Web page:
In the summer, rhododendrons and azaleas require a lot of water due to their shallow, fibrous root systems. Make careful to thoroughly hydrate them. You will require water all year long if they are planted beneath wide eave overhangs. Avoid going too deep when hoeing or raking around the plants. Mulches can be used to control weeds, maintain more consistent soil temperatures, and save moisture. Examples of such mulches include sawdust, bark dust, peat moss, straw, or other organic materials.

The garden is busy at the moment. These days, your vegetable garden can contain just about anything. Don’t put it off! Plant more lettuce, carrots, beets, potatoes, peas, cucumbers, squash, pumpkins, melons, dill, basil seedlings, and brassicas. Also plant more beans, tomato and pepper plants, and more lettuce.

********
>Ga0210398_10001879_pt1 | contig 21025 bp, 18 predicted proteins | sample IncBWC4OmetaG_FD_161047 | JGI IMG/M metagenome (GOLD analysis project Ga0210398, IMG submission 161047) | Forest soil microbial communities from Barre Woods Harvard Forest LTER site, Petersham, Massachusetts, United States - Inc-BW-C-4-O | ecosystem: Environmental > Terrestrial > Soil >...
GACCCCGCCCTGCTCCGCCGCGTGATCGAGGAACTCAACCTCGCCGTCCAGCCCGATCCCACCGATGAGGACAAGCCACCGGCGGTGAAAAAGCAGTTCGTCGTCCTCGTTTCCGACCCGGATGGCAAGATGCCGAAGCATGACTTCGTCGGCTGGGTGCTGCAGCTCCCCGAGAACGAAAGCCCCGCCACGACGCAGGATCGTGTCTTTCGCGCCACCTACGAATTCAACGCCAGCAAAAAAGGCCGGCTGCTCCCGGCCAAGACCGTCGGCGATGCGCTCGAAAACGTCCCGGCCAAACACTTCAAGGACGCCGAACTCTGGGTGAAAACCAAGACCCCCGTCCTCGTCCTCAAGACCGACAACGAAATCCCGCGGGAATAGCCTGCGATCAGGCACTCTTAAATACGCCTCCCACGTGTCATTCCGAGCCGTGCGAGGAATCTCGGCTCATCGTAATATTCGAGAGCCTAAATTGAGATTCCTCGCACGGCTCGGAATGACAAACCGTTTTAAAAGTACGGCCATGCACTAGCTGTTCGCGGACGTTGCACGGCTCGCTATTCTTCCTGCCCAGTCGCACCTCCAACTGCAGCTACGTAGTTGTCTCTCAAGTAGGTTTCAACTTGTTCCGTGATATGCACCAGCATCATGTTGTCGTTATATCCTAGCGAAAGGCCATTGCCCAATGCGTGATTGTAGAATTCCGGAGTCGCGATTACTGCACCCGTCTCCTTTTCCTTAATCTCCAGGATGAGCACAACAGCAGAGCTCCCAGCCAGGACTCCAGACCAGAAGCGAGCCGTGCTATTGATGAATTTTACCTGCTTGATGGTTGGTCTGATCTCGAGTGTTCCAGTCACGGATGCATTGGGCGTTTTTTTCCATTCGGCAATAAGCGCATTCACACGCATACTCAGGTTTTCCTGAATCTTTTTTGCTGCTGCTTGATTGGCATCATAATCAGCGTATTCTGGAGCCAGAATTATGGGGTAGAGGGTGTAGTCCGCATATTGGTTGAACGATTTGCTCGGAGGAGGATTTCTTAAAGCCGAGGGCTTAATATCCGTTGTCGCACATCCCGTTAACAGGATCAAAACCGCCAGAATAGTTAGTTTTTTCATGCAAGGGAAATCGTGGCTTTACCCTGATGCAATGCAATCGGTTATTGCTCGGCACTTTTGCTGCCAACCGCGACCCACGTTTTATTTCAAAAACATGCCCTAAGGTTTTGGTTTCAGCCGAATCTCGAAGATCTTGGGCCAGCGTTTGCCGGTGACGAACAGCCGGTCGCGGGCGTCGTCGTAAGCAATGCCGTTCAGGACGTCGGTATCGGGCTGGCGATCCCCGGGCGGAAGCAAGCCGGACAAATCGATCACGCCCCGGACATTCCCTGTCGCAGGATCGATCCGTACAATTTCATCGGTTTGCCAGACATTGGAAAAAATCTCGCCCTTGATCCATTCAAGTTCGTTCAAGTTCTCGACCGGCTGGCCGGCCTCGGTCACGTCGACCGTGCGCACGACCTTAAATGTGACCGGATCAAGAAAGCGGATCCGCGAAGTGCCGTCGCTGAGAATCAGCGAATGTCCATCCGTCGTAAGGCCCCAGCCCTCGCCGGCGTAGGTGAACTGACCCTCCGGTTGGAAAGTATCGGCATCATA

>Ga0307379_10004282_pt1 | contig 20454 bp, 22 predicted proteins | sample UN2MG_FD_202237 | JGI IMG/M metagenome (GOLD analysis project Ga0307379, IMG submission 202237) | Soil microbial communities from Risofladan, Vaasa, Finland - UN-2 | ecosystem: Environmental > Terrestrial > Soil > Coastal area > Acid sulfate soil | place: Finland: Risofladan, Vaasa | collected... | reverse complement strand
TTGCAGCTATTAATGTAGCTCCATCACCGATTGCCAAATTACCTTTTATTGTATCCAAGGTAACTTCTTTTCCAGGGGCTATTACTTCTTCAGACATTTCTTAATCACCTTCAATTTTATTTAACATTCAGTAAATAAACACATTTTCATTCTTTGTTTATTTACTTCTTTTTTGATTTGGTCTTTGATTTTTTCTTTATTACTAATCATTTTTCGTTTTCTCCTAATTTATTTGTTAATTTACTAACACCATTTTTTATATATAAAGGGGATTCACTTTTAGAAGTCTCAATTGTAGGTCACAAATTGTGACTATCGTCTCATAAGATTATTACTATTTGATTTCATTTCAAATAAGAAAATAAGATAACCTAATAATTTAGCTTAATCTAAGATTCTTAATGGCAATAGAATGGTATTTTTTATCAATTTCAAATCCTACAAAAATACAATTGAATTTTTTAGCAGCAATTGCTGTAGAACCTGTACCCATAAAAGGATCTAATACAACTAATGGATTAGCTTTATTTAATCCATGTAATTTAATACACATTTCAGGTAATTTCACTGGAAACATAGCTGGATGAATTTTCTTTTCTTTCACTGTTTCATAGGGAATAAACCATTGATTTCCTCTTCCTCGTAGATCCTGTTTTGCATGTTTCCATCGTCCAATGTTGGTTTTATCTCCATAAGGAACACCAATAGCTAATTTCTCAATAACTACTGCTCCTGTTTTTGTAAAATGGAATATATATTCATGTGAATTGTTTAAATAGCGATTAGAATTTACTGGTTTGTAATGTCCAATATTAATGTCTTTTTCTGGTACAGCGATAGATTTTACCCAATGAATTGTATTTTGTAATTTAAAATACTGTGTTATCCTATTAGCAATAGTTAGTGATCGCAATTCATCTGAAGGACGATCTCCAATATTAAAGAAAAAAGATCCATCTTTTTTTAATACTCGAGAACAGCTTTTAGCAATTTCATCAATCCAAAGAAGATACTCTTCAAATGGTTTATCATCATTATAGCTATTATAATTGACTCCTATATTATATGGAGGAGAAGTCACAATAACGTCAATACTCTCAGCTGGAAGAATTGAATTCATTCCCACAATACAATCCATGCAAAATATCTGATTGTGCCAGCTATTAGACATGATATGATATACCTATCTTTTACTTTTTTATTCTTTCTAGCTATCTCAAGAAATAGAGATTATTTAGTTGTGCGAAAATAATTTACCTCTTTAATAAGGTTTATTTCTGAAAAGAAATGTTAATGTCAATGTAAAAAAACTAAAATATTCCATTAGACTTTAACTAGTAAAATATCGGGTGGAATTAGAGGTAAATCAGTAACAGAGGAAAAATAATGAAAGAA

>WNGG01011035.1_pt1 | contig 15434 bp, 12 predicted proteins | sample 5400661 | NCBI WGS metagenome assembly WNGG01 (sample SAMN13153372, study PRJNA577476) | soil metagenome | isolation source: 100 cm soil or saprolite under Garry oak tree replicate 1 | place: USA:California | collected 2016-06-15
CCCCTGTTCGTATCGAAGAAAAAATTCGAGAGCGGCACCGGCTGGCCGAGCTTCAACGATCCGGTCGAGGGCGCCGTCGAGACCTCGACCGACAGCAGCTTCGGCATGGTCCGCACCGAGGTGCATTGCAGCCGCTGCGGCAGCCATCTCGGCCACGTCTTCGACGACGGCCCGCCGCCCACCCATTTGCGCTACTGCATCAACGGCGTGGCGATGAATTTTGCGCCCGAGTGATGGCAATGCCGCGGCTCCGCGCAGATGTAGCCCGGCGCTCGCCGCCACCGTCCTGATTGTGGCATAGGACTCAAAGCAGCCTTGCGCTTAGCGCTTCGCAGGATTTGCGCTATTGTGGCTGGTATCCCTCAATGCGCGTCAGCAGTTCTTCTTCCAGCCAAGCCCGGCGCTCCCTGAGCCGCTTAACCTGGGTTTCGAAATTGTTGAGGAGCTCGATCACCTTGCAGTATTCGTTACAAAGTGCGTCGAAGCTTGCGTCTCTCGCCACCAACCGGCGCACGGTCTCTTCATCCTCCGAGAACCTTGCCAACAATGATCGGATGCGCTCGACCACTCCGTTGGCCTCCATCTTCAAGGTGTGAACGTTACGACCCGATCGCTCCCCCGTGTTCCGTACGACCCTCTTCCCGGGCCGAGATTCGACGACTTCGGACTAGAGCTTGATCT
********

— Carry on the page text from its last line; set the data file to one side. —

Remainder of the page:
How far can lilac bushes be pruned back?

Older lilacs only bloom on the tallest branches and can have stems as thick as small trees. Fortunately, rejuvenation pruning can bring back a lilac that has been dead for around three years. There are two options available to you.

Using the “third” method is a less harsh way to pull an out-of-control lilac back into shape. For three years in a row, completely remove a third of the oldest branches from the tree. The thickest stems should be removed first. Pruning overgrown lilacs is simplest in the early spring before the branches start to leaf out, even if you’ll lose some blossoms for the current season. Your overgrown lilac should consist primarily of new shoots after three years of consistent pruning. After the plant starts to bloom all over, you may start doing routine maintenance pruning.